Homelessness a Growing Problem Among U.S. Veterans
> 11/8/2007 11:23:08 AM

According to a report released today by the National Alliance to End Homelessness, veterans comprise about 26% of the homeless population in the United States although they account for only 11% of the general population. Additionally, over 495,000 veterans were homeless over the course of 2006. The report, Vital Mission: Ending Homelessness among Veterans, used data from the Department of Veterans Affairs and the Census Bureau to reveal the extent of homelessness among veterans and examine some of the reasons why so many veterans end up living on the street.

When compared with the general population, veterans tend to be better educated and are more likely to be employed, yet they often end up on the street after returning home from war. Unaffordable housing is a main factor behind homelessness in general, and the report indicates that almost half a million U.S. veterans spend over 50% of their income on rent. More than 54% of those spending over half of their income on rent fell below the poverty level, leaving them highly at risk for homelessness. The steep price of housing, however, is not the only reason why veterans become homeless. The mental illnesses which plague veterans, notably post-traumatic stress disorder, traumatic brain injury, and substance abuse, prevent them from making smooth transitions from military service to civilian life. According to the report, 19% of Iraq veterans suffer from mental illness, as do 11.3% of veterans returning from Afghanistan.

These numbers will continue to rise as veterans return from the Middle East, and, as the New York Times reports, veterans of Operation Enduring Freedom and Operation Iraqi Freedom are already appearing in homeless shelters. Recent veterans are becoming homeless faster than the veterans of past wars, possibly due to high rates of mental illness as well as lengthy and repeated tours of duty. The number of women serving in the military has also led to an increase in homeless women, with women representing 11% of newly homeless veterans. For many of these women, sexual assault is an additional contributing factor for the descent into homelessness. Of hundreds of homeless female veterans from recent wars, about 40% have reported suffering sexual assault while serving in the military.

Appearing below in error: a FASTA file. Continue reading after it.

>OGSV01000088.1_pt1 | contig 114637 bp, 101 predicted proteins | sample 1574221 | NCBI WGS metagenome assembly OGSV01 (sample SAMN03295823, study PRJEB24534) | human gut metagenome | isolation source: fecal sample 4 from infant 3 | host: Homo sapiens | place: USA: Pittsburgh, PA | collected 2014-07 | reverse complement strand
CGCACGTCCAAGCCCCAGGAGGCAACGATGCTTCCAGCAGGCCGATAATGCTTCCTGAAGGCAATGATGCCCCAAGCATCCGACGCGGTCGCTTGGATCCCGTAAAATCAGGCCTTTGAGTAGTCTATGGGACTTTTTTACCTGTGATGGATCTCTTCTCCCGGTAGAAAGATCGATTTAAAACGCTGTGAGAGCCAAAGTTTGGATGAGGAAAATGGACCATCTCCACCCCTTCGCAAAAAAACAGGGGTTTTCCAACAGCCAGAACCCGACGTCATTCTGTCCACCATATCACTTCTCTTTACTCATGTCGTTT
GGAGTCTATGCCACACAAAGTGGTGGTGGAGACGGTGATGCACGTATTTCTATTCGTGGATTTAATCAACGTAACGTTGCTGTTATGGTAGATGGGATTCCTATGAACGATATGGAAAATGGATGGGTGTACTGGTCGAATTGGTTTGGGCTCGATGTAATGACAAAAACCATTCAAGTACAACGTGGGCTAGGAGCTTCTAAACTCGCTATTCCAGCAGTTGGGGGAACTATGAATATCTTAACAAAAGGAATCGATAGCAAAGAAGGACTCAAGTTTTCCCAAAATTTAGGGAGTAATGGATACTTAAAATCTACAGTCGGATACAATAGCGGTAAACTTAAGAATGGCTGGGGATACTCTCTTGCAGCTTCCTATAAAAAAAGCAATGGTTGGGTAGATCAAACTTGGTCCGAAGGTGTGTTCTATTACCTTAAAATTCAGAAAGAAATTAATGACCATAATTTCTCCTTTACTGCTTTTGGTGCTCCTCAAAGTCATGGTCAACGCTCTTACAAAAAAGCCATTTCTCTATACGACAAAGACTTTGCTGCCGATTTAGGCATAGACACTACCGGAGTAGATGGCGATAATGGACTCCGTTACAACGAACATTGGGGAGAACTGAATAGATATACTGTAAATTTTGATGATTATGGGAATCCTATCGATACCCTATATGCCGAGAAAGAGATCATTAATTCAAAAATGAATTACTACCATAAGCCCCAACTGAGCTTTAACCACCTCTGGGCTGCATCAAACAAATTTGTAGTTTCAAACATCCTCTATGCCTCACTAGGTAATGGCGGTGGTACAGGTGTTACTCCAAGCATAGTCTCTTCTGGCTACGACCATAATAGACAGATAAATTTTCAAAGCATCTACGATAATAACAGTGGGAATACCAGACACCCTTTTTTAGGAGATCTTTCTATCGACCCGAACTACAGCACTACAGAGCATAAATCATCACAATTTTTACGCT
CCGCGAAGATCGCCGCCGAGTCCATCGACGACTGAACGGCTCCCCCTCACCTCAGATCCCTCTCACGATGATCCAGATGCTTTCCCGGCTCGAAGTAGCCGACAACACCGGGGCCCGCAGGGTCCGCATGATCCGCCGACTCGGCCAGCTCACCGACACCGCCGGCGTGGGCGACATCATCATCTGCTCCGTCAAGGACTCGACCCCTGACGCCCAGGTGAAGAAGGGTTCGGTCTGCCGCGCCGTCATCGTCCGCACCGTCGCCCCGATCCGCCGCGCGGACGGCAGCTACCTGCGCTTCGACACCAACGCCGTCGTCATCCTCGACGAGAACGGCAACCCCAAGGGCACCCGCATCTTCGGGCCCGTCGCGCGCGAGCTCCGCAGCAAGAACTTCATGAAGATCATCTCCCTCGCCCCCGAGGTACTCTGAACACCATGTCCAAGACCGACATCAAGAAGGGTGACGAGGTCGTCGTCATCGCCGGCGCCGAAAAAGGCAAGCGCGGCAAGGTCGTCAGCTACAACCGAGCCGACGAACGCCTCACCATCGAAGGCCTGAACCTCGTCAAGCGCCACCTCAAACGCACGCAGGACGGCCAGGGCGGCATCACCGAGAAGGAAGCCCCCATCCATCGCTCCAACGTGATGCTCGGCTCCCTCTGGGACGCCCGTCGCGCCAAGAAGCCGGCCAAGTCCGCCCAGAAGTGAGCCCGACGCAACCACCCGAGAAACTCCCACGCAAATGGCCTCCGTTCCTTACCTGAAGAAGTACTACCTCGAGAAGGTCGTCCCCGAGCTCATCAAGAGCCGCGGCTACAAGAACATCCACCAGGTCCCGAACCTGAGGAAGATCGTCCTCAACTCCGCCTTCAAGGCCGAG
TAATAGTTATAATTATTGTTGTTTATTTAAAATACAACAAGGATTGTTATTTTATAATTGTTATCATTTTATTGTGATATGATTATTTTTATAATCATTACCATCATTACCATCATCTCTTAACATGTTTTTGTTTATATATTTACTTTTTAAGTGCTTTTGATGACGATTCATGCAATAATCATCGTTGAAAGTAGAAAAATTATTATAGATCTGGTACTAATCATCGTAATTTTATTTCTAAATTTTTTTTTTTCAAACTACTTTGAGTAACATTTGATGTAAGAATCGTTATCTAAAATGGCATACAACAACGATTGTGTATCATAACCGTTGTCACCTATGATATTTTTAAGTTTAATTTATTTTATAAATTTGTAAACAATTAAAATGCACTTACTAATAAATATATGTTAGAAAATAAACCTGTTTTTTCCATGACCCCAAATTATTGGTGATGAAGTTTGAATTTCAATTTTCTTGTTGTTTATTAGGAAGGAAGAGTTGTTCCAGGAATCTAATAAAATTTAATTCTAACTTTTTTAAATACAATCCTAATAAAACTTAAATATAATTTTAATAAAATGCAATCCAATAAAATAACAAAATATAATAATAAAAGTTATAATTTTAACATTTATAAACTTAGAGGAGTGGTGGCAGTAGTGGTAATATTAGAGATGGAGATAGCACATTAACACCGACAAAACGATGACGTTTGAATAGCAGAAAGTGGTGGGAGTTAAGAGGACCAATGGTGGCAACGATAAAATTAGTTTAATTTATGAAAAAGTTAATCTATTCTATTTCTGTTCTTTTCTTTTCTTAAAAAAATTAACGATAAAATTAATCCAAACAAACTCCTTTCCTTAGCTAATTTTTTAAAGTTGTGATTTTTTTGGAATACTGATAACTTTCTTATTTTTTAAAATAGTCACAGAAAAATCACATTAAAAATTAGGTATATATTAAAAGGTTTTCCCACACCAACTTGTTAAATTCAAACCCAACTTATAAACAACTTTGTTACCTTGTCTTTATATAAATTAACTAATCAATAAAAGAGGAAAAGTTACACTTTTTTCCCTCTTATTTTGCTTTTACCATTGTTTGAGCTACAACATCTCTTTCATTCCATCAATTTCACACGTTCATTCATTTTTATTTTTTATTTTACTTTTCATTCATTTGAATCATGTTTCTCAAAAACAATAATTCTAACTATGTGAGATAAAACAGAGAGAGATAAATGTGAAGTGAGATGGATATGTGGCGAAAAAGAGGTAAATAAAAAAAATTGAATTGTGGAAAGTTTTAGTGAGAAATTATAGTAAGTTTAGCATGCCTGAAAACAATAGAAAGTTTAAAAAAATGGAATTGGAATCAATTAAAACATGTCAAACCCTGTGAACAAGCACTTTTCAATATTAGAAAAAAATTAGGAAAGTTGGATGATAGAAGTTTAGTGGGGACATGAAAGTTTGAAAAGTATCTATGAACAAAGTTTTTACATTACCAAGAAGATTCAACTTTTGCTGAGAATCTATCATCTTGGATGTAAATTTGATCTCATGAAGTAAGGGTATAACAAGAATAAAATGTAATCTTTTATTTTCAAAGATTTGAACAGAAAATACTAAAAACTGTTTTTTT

In 2005, an estimated 44,000 to 64,000 veterans were chronically homeless. With such an unacceptable proportion of veterans ending up on the street, we need to do more to help homeless veterans recover their lives while also providing greater support for those just returning from war. Vital Mission: Ending Homelessness among Veterans emphasizes the need for more government-funded housing made specifically for veterans as well as the development of risk assessment programs to prevent homelessness in veterans. With help, men and women who have already sacrificed so much will not suffer from the crippling effects of unaffordable housing and war-related trauma.

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